Thursday, September 27, 2007
Web 2.0 in Education: Thursday 27 September 2007
In the News:
CTB/McGraw-Hill, the leader in K-12 and adult education assessment solutions, today announced the release of new enhancements to Writing Roadmap 2.0, its premier Web-based
classroom writing assessment. With the enhancements, teachers now will have
the option to create custom writing topics or choose from supplied writing
prompts, both of which can be analyzed and graded automatically by the
program. Read the entire press release.
On the Blogosphere:
With reference to Sylvia Martinez and Jeff Wasserman, Beyond School writes, "Sylvia's and Jeff's post led to these fantasies of how we can teach real writing (based on real reading
in this "infinite book" we call the internet) with web 2.0: "
Larry Ferlazzo provides some great links for teaching English to non-native speakers.
teaching.mrbelshaw.co.uk writes, "3 Scenarios for Using Twitter with Your Students."
Educational Technology and Life writes, "My Favorite Administrator Training Yet."
Tools such as Google Docs, Thinkature,and Twitter were included.
Musings Just Learning reminds us of the New Media Literacies Institute meeting this weekend. Will Richardson, Jeff Lebow, and Stephen Downes will be in attendance. The conference is in PEI, Canada.
Terry Freedman writes, "There seems to be a general "conventional wisdom" that having students' work seen by thousands of people is a good thing in and of itself. Closely allied to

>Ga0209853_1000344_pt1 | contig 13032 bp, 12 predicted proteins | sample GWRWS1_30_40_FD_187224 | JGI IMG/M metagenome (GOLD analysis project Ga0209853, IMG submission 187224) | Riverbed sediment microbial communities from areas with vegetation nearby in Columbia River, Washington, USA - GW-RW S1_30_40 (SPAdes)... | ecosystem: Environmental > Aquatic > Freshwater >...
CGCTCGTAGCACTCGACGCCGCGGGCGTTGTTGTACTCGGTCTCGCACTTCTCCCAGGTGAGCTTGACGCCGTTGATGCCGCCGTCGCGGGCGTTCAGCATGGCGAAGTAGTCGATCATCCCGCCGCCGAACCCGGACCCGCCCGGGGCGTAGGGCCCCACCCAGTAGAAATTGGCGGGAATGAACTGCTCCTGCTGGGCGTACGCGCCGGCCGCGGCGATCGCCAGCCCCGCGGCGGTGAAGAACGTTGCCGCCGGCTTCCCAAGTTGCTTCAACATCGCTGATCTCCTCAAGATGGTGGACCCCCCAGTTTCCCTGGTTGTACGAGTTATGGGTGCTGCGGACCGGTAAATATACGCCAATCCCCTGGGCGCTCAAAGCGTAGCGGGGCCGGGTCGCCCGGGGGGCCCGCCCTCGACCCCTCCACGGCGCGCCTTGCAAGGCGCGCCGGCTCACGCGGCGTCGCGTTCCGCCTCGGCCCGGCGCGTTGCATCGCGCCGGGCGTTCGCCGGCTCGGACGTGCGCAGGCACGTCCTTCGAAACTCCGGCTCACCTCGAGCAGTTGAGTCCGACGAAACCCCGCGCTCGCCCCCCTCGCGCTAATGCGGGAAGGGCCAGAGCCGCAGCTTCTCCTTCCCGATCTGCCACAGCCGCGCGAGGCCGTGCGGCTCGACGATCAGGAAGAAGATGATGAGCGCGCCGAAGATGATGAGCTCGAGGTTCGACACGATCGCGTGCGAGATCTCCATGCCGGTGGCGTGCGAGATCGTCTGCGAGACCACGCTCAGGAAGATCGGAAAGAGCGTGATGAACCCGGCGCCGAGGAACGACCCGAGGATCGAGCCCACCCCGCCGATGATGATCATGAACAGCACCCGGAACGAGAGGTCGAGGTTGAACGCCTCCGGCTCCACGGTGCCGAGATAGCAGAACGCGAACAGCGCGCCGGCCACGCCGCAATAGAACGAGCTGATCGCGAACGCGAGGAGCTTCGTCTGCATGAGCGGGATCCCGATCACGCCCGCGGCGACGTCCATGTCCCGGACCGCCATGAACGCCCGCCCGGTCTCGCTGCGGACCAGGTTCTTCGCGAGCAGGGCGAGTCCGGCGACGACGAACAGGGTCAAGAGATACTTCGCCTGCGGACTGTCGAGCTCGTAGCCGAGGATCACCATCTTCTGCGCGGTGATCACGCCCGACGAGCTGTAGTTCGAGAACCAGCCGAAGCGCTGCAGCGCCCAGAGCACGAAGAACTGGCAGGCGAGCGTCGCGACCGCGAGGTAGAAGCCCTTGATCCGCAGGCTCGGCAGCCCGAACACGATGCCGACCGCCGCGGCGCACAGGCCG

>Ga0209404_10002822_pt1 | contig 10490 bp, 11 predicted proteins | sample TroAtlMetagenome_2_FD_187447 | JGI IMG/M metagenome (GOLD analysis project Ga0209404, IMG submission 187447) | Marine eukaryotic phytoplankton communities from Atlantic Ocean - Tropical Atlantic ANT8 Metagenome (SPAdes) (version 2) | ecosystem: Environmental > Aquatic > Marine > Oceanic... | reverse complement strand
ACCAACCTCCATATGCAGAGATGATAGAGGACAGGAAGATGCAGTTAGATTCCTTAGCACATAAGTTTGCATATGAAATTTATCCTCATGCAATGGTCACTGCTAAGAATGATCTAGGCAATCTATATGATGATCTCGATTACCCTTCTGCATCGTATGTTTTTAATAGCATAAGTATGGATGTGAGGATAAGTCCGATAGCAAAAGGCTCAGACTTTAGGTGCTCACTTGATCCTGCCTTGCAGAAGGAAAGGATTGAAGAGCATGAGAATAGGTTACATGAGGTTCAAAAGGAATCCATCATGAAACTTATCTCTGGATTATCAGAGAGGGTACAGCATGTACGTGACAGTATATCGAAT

that is the notion that the more comments made on the students work, the better.
I think that both of these views are wrong, and that such a non-discerning." Read more at
The Educational Technology Site.
At Classroom 2.0:
Doing Math with Technology: "I've dug around and found a lot of math websites, but I guess
I'm wondering if there's something a little different that would challenge
Teachers for the Trenches: "I am looking for examples of VoiceThread projects from
teachers and classrooms."
K-8 Computer Lab Teachers: "I am not sure if there is a discussion out there for
computer lab teachers yet. If not, I would like to start one so we can bounce
ideas and resources off each other."
Glen Westbroek writes, "On Monday during our department meeting, the entire
department began a discussion of how we should implement more appropriate technology
to improve student learning."
Want to let us know some news about Web 2.0 and collaborative technologies in the classroom? Send an email to email@example.com.
Posted by Andrew Pass at 9:03 AM